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Serbia inches closer to EU candidacy

Stringer/Belgium / Reuters

Serbia's President Boris Tadic and European Commission President Jose Manuel Barroso hold a joint news conference after a meeting in Brussels on Feb. 28, 2012. Romania threatened on Tuesday to derail European Union plans to grant Serbia membership candidate status in a row over minority rights in the former Yugoslav state.

European Union foreign ministers are recommending that Serbia be allowed to become an official candidate for membership in the 27-member bloc after the country reached a key agreement with its former province of Kosovo.

Swedish Foreign Minister Carl Bildt tweeted congratulations to Serbia after a meeting of the EU's foreign ministers.

Nicolai Wammen, minister of European affairs for Denmark, which holds the rotating EU presidency, said Serbia had fulfilled the conditions demanded by the bloc.

The ministers were expected to confirm Serbia's candidacy, an essential step toward membership, but couldn't overcome objections from Romania.


Bucharest unexpectedly refused to sign an agreement on granting Serbia the coveted status of candidate to join the 27-country bloc, in a row over minority rights in the former Yugoslav state, EU diplomats said.

"This is not a critique," Romania's foreign minister Cristian Diaconescu told a Romanian daily, adding that Romania wants to encourage Belgrade to improve its attitude toward minorities.

There are about 30,000 ethnic Romanians living in Serbia. Some members of the 40,000-strong ethnic Vlach community also consider themselves Romanian, while other Vlachs think of themselves as Serbian.

Romanian President Traian Basescu has urged Serbia to grant ethnic Romanians living on its territory the right to education in the Romanian language and access to services in Romanian Orthodox churches.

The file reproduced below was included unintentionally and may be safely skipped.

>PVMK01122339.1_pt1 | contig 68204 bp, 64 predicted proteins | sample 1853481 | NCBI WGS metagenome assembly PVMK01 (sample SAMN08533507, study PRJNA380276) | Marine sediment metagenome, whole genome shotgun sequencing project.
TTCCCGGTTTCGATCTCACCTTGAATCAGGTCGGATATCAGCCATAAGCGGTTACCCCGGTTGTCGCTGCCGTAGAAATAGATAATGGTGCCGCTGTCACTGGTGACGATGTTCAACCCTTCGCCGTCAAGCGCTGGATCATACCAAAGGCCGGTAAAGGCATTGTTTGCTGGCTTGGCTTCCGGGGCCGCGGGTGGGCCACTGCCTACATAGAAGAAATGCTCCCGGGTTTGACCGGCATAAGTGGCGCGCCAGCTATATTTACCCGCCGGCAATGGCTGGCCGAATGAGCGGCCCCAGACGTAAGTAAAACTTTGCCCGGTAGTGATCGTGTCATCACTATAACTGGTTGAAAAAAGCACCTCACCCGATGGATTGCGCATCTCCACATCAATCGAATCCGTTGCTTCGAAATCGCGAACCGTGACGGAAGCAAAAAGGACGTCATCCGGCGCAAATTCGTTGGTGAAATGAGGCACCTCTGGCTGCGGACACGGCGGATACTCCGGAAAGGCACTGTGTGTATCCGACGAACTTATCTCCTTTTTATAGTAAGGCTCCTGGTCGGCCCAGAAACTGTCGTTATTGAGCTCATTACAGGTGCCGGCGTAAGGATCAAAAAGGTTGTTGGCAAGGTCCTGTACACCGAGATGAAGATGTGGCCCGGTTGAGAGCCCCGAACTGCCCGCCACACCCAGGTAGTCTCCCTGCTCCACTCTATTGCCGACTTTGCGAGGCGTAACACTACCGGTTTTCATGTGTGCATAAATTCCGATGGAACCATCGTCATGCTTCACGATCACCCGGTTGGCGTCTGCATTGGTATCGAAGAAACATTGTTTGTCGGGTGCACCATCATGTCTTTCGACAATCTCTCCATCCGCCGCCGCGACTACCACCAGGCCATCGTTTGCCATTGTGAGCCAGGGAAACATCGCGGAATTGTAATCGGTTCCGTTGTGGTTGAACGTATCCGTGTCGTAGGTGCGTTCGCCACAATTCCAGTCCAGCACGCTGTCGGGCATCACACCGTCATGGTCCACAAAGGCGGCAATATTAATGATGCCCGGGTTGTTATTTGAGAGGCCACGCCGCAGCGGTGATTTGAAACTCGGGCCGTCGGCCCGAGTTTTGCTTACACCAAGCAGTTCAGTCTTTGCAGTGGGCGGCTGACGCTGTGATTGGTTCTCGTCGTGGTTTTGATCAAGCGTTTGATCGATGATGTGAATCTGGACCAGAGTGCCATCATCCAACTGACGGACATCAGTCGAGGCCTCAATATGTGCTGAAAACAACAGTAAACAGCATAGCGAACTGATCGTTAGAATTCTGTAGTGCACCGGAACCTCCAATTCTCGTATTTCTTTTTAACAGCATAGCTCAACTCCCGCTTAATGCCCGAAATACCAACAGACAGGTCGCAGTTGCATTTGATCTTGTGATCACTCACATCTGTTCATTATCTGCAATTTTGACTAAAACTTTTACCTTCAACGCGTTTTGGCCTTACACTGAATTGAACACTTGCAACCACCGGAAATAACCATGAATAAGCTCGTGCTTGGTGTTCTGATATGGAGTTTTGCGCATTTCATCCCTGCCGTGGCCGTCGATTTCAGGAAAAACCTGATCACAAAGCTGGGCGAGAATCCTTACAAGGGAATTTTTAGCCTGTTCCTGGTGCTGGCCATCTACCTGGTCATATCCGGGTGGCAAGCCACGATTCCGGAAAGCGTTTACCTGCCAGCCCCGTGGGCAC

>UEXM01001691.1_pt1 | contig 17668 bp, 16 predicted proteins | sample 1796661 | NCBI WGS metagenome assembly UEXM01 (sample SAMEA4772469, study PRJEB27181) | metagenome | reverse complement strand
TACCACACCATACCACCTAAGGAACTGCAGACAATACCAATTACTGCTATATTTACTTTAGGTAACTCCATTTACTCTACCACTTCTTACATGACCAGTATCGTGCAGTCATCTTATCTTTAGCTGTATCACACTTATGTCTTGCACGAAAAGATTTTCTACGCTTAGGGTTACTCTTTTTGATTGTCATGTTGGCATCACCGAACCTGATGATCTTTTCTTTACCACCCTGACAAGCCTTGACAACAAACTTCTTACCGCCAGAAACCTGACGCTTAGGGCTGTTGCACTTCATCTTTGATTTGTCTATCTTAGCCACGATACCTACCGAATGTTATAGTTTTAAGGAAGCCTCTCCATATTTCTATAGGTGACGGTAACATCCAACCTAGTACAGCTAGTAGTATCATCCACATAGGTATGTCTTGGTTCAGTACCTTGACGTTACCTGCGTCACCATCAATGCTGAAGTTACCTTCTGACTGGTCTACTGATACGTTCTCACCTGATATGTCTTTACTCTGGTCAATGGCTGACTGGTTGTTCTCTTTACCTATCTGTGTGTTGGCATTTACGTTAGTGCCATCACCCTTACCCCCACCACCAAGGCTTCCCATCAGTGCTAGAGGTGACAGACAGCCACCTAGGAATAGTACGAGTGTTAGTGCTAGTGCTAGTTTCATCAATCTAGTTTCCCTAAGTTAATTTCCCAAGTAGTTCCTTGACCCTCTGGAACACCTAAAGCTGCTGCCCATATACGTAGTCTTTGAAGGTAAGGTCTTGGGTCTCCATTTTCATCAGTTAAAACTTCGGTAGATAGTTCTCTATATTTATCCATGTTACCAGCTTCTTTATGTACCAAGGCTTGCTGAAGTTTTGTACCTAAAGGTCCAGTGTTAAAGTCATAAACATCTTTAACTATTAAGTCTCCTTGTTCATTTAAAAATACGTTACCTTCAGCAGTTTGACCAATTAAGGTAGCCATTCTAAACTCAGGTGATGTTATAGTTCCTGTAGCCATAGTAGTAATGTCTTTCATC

"We ask (Serbian authorities) to grant them the right to tuition in Romanian, to have an Orthodox church, to have a newspaper in their language, to have the right to tune into Romanian television or have a broadcast in Romanian," Basescu told a gathering of ethnic Romanians last year after meeting Serbian President Boris Tadic.

Belgrade appeared to have been taken unawares by the Romanian move and had no immediate reaction.

But other EU capitals insisted Serbia should be rewarded for years of democratic reforms, the capture of war crimes fugitives and efforts to mend fraught relations with Kosovo, a former province that declared independence in 2008.

In a compromise, foreign and EU affairs ministers meeting in Brussels left it to their heads of state and government to make a formal decision when they meet on Thursday and Friday.

Serbia had been expected to be made a formal candidate in December, after it captured two top war crimes suspects. But ministers delayed, saying they wanted to see more progress in talks between Serbia and Kosovo.

The BBC reported Serbia agreed on Friday to allow Kosovo to participate in west Balkan regional meetings, even as it still refuses to recognize its 2008 self-declared independence.

An EU proposal to have Kosovo's nameplate at meetings followed by an asterisk was also accepted, according to the BBC. There will be an added footnote explaining the territory's disputed status.

Some 80 countries have recognized Kosovo since it declared independence in 2008, but the European Union has no official position toward Kosovo's status. Romania does not recognize the former province's independence.

Winning EU candidate status is a largely symbolic step toward the start of accession negotiations, which often require years as applicants seek to harmonize their laws with EU rules and meet other requirements.

The Associated Press contributed to this report.

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